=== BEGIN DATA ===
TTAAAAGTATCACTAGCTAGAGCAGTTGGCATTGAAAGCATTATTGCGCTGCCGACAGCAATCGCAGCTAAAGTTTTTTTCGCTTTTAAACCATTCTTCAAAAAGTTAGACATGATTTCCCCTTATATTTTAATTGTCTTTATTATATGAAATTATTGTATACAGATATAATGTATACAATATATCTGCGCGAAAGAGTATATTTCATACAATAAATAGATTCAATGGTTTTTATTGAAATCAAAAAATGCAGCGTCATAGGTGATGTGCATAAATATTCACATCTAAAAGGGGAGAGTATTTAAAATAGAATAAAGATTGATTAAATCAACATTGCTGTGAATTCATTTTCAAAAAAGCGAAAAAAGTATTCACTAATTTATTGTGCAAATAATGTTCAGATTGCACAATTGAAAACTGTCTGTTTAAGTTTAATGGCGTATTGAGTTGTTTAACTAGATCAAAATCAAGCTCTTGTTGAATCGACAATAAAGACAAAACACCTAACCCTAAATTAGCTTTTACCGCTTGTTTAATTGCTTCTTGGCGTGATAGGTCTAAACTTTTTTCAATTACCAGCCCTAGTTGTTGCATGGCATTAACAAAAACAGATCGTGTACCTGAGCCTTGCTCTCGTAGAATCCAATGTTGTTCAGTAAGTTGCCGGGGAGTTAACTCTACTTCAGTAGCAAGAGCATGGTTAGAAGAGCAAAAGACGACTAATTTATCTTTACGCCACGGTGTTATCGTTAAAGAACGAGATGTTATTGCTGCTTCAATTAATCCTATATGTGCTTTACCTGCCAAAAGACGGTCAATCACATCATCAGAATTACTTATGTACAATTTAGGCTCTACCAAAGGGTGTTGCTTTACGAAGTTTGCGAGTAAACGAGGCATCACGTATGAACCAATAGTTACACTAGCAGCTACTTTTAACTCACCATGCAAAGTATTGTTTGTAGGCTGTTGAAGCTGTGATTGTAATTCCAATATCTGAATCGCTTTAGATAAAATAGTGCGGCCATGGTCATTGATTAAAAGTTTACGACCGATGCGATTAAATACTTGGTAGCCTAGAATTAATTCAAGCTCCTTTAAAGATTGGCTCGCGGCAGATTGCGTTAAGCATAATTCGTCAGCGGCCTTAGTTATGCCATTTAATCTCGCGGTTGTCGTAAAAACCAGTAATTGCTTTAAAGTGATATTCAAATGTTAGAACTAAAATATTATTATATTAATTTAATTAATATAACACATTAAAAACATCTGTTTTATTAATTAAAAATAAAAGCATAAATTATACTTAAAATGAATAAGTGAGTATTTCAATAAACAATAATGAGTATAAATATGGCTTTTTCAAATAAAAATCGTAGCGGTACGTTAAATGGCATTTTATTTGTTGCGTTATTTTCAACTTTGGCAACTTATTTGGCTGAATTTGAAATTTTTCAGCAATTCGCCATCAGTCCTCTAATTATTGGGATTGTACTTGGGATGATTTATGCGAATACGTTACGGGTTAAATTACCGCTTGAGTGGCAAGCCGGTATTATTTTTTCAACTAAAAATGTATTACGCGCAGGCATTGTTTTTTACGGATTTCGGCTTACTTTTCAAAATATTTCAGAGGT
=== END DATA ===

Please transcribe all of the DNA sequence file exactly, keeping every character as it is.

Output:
TTAAAAGTATCACTAGCTAGAGCAGTTGGCATTGAAAGCATTATTGCGCTGCCGACAGCAATCGCAGCTAAAGTTTTTTTCGCTTTTAAACCATTCTTCAAAAAGTTAGACATGATTTCCCCTTATATTTTAATTGTCTTTATTATATGAAATTATTGTATACAGATATAATGTATACAATATATCTGCGCGAAAGAGTATATTTCATACAATAAATAGATTCAATGGTTTTTATTGAAATCAAAAAATGCAGCGTCATAGGTGATGTGCATAAATATTCACATCTAAAAGGGGAGAGTATTTAAAATAGAATAAAGATTGATTAAATCAACATTGCTGTGAATTCATTTTCAAAAAAGCGAAAAAAGTATTCACTAATTTATTGTGCAAATAATGTTCAGATTGCACAATTGAAAACTGTCTGTTTAAGTTTAATGGCGTATTGAGTTGTTTAACTAGATCAAAATCAAGCTCTTGTTGAATCGACAATAAAGACAAAACACCTAACCCTAAATTAGCTTTTACCGCTTGTTTAATTGCTTCTTGGCGTGATAGGTCTAAACTTTTTTCAATTACCAGCCCTAGTTGTTGCATGGCATTAACAAAAACAGATCGTGTACCTGAGCCTTGCTCTCGTAGAATCCAATGTTGTTCAGTAAGTTGCCGGGGAGTTAACTCTACTTCAGTAGCAAGAGCATGGTTAGAAGAGCAAAAGACGACTAATTTATCTTTACGCCACGGTGTTATCGTTAAAGAACGAGATGTTATTGCTGCTTCAATTAATCCTATATGTGCTTTACCTGCCAAAAGACGGTCAATCACATCATCAGAATTACTTATGTACAATTTAGGCTCTACCAAAGGGTGTTGCTTTACGAAGTTTGCGAGTAAACGAGGCATCACGTATGAACCAATAGTTACACTAGCAGCTACTTTTAACTCACCATGCAAAGTATTGTTTGTAGGCTGTTGAAGCTGTGATTGTAATTCCAATATCTGAATCGCTTTAGATAAAATAGTGCGGCCATGGTCATTGATTAAAAGTTTACGACCGATGCGATTAAATACTTGGTAGCCTAGAATTAATTCAAGCTCCTTTAAAGATTGGCTCGCGGCAGATTGCGTTAAGCATAATTCGTCAGCGGCCTTAGTTATGCCATTTAATCTCGCGGTTGTCGTAAAAACCAGTAATTGCTTTAAAGTGATATTCAAATGTTAGAACTAAAATATTATTATATTAATTTAATTAATATAACACATTAAAAACATCTGTTTTATTAATTAAAAATAAAAGCATAAATTATACTTAAAATGAATAAGTGAGTATTTCAATAAACAATAATGAGTATAAATATGGCTTTTTCAAATAAAAATCGTAGCGGTACGTTAAATGGCATTTTATTTGTTGCGTTATTTTCAACTTTGGCAACTTATTTGGCTGAATTTGAAATTTTTCAGCAATTCGCCATCAGTCCTCTAATTATTGGGATTGTACTTGGGATGATTTATGCGAATACGTTACGGGTTAAATTACCGCTTGAGTGGCAAGCCGGTATTATTTTTTCAACTAAAAATGTATTACGCGCAGGCATTGTTTTTTACGGATTTCGGCTTACTTTTCAAAATATTTCAGAGGT